Everything is Instant

We live in an instant world. I don’t think anyone would disagree with that statement. Our food is instant, our communication is instant, our coffee is instant, and entertainment is too. But from time to time I am reminded about how much we rely on power and automation to make our life what it is. And I’m thinking that maybe I don’t think quite like everyone else, as I like to think about what it was like ‘back in the day’. Back in the era of my grandparents, or even great grandparents. So even just getting up and ready for school or work would have been an entirely different routine to those in today’s era. Just think about it these days: – you can flick a switch, at the lights go on, or when the power is out we have torches (none of this lighting candles just to move from room to room) – and we can turn the knob on the stove, and it heats up – push some buttons on the microwave, and tea is ready in a few minutes – open the fridge or freezer door and you have nicely cold food and drinks – if you’re cold, just pop the heater on – or if you’re hot put the airconditoner or fan on – the washing machine just needs a few buttons pushed, and wallah, it’s all washed for you – and the same goes the dryer – want hot water? No problem. Just turn the tap. None of this having to heat up water in the kettle or copper – want toast for breakfast … just pop a slice in. You don’t have to have a fire to get doing, to then toast the bread – and...

Finland Day 11 & More: Pen-friends, a Castle, Giant Forests, Graves and FAMILY!...

This post completes my the report of my trip to Finland. To say that it has been the trip of a lifetime is an understatement. It has been truly extraordinary in so many ways, and while I’m still jetlagged, and haven’t caught up on work that piled up while I was away yet … I’m sure I’ll be back sometime, but not next week. Anyway, after coming back from the island yesterday it was nice to have a quiet start to Sunday enjoying the sunshine and watching the squirrels in the trees while I had breakfast … before heading out for the afternoon and evening where I got to see a whole heap more of Finland. Seriously, how big is this country? It really is tiny on a map, but obviously is bigger than it seems! Sunday 9 July 2017 – Today was yet another exciting day in Finland (they all seem to be) … as it’s the day that I met my pen-friend, Heli for the very first time in person. But more than just a pen-friend, she’s my 4th cousin once removed. So she’s family! We started writing many years ago (ok, ok, quite a few years ago. Back in the day when letter writing was actually a thing, and it didn’t cost a fortune to post a letter either). Anyway, we arranged to meet up, and she and her partner took me to see a whole lot of Finland for the day. It was a wonderful day with great company, and great sights along the way. First stop was Häme Castle at Hämeenlinna and this is one of Finland’s medieval royal castles. It is believed to have been built at the end of the 13th century....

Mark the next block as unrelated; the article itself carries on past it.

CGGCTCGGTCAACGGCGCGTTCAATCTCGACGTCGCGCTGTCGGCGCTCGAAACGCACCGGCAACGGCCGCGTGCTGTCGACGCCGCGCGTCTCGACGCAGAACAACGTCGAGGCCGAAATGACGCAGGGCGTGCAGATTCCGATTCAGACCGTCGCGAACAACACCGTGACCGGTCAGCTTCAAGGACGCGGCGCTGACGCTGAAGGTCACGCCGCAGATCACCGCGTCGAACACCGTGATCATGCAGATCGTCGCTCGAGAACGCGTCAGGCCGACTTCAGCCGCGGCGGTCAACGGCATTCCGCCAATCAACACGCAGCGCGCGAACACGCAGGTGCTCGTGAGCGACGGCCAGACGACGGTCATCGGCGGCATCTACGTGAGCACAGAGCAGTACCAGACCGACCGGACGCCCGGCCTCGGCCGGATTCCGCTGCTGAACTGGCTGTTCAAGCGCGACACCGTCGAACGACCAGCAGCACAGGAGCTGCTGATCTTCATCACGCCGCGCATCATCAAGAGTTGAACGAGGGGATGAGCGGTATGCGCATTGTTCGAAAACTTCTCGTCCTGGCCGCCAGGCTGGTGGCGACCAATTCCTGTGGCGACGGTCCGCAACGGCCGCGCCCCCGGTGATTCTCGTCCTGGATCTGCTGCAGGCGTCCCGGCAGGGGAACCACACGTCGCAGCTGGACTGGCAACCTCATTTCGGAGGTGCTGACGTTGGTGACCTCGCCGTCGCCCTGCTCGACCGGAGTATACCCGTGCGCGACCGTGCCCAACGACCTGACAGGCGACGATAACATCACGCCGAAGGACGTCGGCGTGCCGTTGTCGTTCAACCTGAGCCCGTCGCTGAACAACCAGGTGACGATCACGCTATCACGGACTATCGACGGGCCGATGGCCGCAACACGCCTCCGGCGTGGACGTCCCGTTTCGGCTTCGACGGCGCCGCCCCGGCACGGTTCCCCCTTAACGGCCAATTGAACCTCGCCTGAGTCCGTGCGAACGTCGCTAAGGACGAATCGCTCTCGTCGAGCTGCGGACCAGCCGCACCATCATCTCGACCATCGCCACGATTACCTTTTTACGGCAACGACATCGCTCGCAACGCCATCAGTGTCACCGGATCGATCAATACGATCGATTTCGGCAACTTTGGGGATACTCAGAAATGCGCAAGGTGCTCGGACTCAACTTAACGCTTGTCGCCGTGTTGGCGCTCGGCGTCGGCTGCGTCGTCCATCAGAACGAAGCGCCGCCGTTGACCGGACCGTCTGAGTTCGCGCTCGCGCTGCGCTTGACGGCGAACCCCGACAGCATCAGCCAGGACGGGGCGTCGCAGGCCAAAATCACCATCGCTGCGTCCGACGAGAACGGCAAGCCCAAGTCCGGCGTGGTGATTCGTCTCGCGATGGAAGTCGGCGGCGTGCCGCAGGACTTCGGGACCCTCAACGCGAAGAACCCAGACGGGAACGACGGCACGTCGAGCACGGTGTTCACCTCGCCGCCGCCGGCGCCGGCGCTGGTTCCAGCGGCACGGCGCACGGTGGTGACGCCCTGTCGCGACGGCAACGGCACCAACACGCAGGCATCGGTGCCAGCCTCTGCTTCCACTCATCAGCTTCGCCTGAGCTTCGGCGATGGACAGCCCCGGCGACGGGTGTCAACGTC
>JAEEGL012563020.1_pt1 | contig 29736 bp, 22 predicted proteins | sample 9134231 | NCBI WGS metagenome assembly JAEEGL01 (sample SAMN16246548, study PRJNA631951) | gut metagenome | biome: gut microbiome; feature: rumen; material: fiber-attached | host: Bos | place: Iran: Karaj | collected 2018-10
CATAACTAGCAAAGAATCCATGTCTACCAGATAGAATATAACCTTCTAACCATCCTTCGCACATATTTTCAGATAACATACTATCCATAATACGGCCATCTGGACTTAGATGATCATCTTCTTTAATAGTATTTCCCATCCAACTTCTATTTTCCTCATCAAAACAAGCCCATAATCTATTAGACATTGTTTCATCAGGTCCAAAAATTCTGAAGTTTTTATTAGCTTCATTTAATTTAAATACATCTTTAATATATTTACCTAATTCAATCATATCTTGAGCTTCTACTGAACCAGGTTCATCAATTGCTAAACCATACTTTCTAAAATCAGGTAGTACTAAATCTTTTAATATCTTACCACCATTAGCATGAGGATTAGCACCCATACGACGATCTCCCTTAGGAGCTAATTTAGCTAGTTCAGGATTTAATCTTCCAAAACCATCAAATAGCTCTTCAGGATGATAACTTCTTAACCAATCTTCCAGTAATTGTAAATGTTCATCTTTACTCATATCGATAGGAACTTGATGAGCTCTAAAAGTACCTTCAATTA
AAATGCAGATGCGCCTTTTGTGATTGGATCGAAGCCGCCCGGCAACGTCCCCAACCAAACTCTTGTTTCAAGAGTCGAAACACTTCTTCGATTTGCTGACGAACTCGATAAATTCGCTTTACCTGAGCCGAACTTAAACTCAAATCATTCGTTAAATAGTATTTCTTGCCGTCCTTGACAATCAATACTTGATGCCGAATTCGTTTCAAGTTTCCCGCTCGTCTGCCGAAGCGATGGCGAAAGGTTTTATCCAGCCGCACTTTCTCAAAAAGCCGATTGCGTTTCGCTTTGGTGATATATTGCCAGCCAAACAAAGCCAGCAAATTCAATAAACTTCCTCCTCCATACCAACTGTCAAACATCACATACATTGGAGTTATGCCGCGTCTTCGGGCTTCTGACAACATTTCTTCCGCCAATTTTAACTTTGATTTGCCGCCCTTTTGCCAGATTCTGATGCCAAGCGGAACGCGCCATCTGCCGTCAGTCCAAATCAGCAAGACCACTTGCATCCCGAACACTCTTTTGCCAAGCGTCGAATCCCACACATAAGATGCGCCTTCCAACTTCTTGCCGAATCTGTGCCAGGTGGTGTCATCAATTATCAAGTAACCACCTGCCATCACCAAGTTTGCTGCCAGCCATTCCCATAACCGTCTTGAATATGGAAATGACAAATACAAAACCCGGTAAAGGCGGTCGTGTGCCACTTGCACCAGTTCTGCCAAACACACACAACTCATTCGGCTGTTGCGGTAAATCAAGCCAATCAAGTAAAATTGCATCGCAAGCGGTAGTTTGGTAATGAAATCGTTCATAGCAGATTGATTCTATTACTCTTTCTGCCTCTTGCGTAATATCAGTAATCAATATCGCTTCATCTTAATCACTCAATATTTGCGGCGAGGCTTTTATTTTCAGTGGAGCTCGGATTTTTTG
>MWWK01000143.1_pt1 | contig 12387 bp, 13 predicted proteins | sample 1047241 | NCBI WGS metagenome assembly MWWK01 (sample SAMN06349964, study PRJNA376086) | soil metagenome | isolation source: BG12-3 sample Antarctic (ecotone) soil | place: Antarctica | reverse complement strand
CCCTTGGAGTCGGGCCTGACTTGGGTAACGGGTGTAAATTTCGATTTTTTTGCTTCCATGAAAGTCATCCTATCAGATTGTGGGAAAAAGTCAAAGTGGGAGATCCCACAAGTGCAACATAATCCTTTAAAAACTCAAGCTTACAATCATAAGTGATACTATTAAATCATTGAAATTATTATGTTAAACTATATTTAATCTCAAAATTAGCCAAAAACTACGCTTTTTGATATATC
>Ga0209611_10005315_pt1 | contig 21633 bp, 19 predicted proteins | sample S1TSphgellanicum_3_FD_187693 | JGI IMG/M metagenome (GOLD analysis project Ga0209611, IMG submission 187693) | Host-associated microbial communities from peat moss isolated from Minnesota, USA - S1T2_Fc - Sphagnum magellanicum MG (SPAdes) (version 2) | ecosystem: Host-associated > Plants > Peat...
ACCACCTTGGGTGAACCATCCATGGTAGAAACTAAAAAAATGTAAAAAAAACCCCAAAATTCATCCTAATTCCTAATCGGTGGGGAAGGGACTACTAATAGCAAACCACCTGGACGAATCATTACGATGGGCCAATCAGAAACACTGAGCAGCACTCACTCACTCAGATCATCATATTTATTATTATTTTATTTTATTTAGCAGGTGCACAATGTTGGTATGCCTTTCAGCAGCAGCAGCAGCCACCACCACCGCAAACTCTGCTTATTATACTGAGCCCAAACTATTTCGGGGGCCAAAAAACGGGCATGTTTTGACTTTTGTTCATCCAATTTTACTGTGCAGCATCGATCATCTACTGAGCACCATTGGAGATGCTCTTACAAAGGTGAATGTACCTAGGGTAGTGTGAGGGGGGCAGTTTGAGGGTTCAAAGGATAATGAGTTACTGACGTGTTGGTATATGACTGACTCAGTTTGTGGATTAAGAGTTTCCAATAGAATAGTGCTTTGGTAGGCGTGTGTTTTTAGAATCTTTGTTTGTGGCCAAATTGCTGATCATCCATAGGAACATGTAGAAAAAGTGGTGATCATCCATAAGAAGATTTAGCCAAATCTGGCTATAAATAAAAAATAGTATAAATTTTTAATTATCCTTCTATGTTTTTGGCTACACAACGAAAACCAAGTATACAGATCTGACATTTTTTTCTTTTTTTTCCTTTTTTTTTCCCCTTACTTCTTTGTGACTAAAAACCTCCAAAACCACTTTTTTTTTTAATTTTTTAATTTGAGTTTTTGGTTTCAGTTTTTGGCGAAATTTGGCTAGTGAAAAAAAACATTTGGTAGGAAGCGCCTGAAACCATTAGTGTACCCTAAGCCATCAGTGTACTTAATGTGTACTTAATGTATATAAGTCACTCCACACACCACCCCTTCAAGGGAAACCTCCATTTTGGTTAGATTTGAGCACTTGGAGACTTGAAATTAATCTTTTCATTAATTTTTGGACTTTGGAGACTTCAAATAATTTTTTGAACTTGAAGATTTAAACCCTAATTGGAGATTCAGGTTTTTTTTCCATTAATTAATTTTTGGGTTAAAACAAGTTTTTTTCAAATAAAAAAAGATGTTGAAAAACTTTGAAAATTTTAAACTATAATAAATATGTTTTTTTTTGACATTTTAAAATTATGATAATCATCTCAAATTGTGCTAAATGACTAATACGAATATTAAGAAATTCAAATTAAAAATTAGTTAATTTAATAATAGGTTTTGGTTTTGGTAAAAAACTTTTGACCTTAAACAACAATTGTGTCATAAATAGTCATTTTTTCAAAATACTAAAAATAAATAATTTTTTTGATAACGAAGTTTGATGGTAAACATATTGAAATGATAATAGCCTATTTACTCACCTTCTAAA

Finland Day 9 (Part 2) and Day 10: The Finnish Islands...

After visiting Fiskars and seeing the stunning scenery on the drive down to the south of Finland (see my previous post), I wondered if anything could be more beautiful. The answer to this is YES! Friday 7 July 2017 – Continuing Friday’s happenings … cousins of mine have a Summerhouse on Lilla Kuggskäret island, which is just one of the thousands of islands just off the south coast of Finland (who knew that Finland had islands eh?). This region they call the Finnish archipelago. Anyway Lilla Kuggskäret is a smallish island in comparison to some, but in saying that there’s oodles of room to roam and enjoy. This is my cousins very OWN private island, and I was fortunate enough that they invited myself and some other cousins to visit and share their little piece of paradise. For this I say thankyou, thankyou, THANKYOU. It was magical. After a boatride out the island we got to see why they visit as often as they can. The peacefulness is unbelievable. While the island is in the sea (I believe it’s the Baltic Sea), it is as calm as a lake, so you don’t have any crashing waves. In fact, apart from when boats went past, there really wasn’t even any ripples, it really was that calm. After unpacking and having some lunch, we visited a nearby island (Hitis) and checked out the Hiittinen church and cemetery, because that’s what I do! and in fact it’s one of the oldest churches in Finland, and has an amazing story behind it. You can read about that here (note: if you open it in Chrome, it translates to English). And the weather was absolutely perfect for a late BBQ tea (also known as...